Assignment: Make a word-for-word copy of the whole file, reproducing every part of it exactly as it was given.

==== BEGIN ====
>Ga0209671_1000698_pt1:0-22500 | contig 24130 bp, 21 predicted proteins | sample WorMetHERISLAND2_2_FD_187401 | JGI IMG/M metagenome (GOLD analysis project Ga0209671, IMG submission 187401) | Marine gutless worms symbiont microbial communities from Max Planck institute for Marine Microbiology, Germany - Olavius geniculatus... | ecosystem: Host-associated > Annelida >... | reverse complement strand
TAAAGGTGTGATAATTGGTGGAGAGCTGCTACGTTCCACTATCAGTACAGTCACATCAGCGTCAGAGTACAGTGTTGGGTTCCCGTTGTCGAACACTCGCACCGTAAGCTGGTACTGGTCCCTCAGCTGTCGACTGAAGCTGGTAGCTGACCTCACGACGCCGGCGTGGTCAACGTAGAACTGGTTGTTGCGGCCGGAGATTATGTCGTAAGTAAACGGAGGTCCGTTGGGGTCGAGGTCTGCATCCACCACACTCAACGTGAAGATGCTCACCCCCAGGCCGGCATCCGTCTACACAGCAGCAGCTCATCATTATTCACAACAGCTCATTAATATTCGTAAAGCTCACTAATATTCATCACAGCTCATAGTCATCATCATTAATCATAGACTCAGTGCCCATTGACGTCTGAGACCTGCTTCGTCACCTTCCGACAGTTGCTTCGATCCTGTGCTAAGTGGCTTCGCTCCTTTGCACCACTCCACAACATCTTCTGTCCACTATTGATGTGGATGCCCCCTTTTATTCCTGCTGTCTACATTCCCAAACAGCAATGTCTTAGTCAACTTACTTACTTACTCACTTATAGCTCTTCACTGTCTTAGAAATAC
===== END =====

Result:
>Ga0209671_1000698_pt1:0-22500 | contig 24130 bp, 21 predicted proteins | sample WorMetHERISLAND2_2_FD_187401 | JGI IMG/M metagenome (GOLD analysis project Ga0209671, IMG submission 187401) | Marine gutless worms symbiont microbial communities from Max Planck institute for Marine Microbiology, Germany - Olavius geniculatus... | ecosystem: Host-associated > Annelida >... | reverse complement strand
TAAAGGTGTGATAATTGGTGGAGAGCTGCTACGTTCCACTATCAGTACAGTCACATCAGCGTCAGAGTACAGTGTTGGGTTCCCGTTGTCGAACACTCGCACCGTAAGCTGGTACTGGTCCCTCAGCTGTCGACTGAAGCTGGTAGCTGACCTCACGACGCCGGCGTGGTCAACGTAGAACTGGTTGTTGCGGCCGGAGATTATGTCGTAAGTAAACGGAGGTCCGTTGGGGTCGAGGTCTGCATCCACCACACTCAACGTGAAGATGCTCACCCCCAGGCCGGCATCCGTCTACACAGCAGCAGCTCATCATTATTCACAACAGCTCATTAATATTCGTAAAGCTCACTAATATTCATCACAGCTCATAGTCATCATCATTAATCATAGACTCAGTGCCCATTGACGTCTGAGACCTGCTTCGTCACCTTCCGACAGTTGCTTCGATCCTGTGCTAAGTGGCTTCGCTCCTTTGCACCACTCCACAACATCTTCTGTCCACTATTGATGTGGATGCCCCCTTTTATTCCTGCTGTCTACATTCCCAAACAGCAATGTCTTAGTCAACTTACTTACTTACTCACTTATAGCTCTTCACTGTCTTAGAAATAC